My Astronomy




My Telescopes

My Main Telescope - C14 and Paramount ME

My new Paramount MyT and 8-inch Ritchey-Chretien Telescope

MyT Hand Controller

My Meade 12 inch SCT on a CGEM (Classic) Mount

My 4 inch Meade Refractor with Sky Watcher Guidescope and ZWO camera on a CGEM (Classic) Mount

Skywatcher Star Adventurer Mount with Canon 40D


My Solar setup using a DSLR and Mylar Filter on my ETX90

DSLR attached to ETX90. LiveView image of 2015 partial eclipse on Canon 40D

Astronomy Blog Index
About the Site

 I try to log my observing and related activities in a regular blog - sometimes there will be a delay but I usually catch up. An index of all my blogs is on the main menu at the top of the page with daily, weekly or monthly views. My Twitter feed is below. I am also interested in photograping wildlife when I can and there is a menu option above to look at some of my images. I try to keep the news feeds from relevant astronomical sources up to date and you will need to scroll down to find these.

The Celestron 14 is mounted on a Paramount ME that I have been using for about 10 years now - you can see that it is mounted on a tripod so is a portable set up. I still manage to transport it on my own and set it all up even though I have just turned 70! It will run for hours centering galaxies in the 12 minute field even when tripod mounted.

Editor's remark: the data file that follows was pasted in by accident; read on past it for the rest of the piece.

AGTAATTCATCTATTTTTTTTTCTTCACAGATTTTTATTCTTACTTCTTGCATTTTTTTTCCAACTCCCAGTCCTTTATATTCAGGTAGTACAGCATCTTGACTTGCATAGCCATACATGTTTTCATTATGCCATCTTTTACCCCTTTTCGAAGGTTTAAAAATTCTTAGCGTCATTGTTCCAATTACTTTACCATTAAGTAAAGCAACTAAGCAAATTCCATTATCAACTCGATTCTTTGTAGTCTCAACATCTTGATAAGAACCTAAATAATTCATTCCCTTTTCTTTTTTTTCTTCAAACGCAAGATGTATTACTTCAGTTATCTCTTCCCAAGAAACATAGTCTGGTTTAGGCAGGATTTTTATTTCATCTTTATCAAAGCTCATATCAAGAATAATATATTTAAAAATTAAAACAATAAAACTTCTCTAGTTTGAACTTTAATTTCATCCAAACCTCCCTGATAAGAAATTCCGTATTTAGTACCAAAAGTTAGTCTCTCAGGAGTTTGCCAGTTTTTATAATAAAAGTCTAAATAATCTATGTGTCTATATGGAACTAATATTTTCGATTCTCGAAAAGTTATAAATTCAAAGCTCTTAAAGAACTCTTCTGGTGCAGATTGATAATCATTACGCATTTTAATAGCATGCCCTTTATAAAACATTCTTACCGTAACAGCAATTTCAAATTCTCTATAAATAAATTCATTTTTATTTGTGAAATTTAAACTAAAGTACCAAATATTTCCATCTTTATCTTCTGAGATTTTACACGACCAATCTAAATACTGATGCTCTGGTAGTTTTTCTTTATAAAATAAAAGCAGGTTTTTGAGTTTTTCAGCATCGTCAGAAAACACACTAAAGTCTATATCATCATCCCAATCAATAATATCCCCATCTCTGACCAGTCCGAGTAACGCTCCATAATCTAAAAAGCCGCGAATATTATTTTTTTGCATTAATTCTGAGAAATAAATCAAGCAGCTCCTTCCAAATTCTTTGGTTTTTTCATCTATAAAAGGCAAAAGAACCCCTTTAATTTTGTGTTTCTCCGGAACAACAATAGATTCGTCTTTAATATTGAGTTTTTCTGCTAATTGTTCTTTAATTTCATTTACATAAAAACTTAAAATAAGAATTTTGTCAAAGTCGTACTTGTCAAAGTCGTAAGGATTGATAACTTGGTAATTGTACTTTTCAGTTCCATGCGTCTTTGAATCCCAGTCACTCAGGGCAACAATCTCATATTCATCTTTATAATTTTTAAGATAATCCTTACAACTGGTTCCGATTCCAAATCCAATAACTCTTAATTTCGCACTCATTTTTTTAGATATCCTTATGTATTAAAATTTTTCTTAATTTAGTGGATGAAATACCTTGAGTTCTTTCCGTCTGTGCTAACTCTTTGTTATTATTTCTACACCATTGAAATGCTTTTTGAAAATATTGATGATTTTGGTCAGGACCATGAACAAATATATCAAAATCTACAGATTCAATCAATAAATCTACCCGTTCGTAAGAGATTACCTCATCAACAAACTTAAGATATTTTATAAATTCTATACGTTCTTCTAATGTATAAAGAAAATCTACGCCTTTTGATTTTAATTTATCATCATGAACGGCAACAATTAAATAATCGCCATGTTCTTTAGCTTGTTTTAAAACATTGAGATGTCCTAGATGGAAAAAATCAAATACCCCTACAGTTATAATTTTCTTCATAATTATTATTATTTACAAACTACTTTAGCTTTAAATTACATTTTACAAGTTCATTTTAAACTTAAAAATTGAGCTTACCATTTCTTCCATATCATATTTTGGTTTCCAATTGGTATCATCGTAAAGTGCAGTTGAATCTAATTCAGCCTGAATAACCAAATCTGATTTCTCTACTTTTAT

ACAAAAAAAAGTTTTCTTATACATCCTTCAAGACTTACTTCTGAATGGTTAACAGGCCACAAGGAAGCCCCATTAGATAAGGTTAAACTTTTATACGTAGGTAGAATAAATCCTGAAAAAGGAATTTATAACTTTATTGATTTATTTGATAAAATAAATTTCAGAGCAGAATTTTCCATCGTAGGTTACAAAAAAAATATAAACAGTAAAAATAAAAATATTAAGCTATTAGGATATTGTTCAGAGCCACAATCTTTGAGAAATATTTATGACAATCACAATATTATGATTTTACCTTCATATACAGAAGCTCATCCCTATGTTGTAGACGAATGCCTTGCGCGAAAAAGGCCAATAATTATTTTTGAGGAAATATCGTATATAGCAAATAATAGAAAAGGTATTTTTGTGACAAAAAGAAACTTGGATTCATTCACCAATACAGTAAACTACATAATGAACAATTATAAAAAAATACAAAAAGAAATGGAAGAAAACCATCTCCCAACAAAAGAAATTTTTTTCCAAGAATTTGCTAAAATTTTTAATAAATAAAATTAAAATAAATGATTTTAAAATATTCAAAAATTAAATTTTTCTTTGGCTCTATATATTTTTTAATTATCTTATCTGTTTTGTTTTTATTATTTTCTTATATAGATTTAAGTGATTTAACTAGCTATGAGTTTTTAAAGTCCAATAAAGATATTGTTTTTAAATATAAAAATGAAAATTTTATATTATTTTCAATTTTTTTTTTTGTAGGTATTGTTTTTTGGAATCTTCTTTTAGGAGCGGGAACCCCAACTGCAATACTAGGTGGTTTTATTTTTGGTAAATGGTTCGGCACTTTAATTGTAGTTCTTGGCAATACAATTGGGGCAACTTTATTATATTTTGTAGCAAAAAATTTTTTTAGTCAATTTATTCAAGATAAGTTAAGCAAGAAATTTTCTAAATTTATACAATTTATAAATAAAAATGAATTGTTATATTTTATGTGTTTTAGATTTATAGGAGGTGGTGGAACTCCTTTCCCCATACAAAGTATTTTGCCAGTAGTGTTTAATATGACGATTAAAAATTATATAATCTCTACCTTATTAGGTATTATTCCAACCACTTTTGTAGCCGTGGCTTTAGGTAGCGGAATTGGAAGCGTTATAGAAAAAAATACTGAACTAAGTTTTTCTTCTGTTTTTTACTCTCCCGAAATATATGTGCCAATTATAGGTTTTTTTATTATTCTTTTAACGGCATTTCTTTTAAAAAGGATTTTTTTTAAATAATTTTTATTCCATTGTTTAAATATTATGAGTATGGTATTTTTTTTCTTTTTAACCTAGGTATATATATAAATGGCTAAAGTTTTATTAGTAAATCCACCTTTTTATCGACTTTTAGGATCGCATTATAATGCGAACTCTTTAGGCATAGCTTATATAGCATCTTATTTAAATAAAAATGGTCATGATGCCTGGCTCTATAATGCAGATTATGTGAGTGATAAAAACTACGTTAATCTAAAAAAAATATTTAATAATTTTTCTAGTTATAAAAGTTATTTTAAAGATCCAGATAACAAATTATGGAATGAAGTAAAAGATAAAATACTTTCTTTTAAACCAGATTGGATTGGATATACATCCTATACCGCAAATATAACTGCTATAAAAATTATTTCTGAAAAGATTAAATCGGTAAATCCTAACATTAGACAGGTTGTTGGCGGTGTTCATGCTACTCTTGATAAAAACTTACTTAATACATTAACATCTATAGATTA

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Leyland Observatory Primary Optics upgraded

No - I haven't bought a new telescope - the power of laser technology has upgraded my distance vision to one line better than 20/20!

The operation was on the 2nd January and I am now able to see the stars with the naked eye as actual points of light for the first time in my life! Unfortunately I still have to wear reading glasses - an age thing I am afraid! Strangely I can also see the colour of the stars more clearly - Aldebaran and Betelgeuse are really red.

I have to be careful for a few weeks but the improvement was immediate.

A few days after the operation I performed a mapping run (following the laptop failure) that now has the telescope centering objects in the 11x11 minute field of view. (125 stars mapped).

The objects are centred to within about 45 seconds of arc in the region of sky (i.e. just left of the meridian) that I use for supernova searching.  Last night (17th Jan 10) I tried to precisely North align the camera but clouds kept appearing and I abandoned it for the next clear opportunity. The images were solving nicely with over 20 star matches which were able to tell me the current camera position angle. Once that is done I can resume my searching.

I am looking forward to my trip to Almeria in Spain in April to assess the skies there and will be taking my ETX 90. Hopefully I will be able to try it out with my DSLR to take some images. Almeria is the driest part of Europe (Lawrence of Arabia and the Spaghetti westerns were filmed there - as well as Raiders of the Lost Ark I believe). I am driving down with Harry the Westie!

I have really only used the ETX for partial eclipses - it worked really well for that  - short exposures only of course. I purchased the ETX on ebay (also where I bought my car) and got a very good system that had had all the "tuning" following I believe Mike Weasner's suggestions to tighten it up. The package included balance weights for a camera and a solar filter (mylar type). My DSLR worked very well with this to give some good images.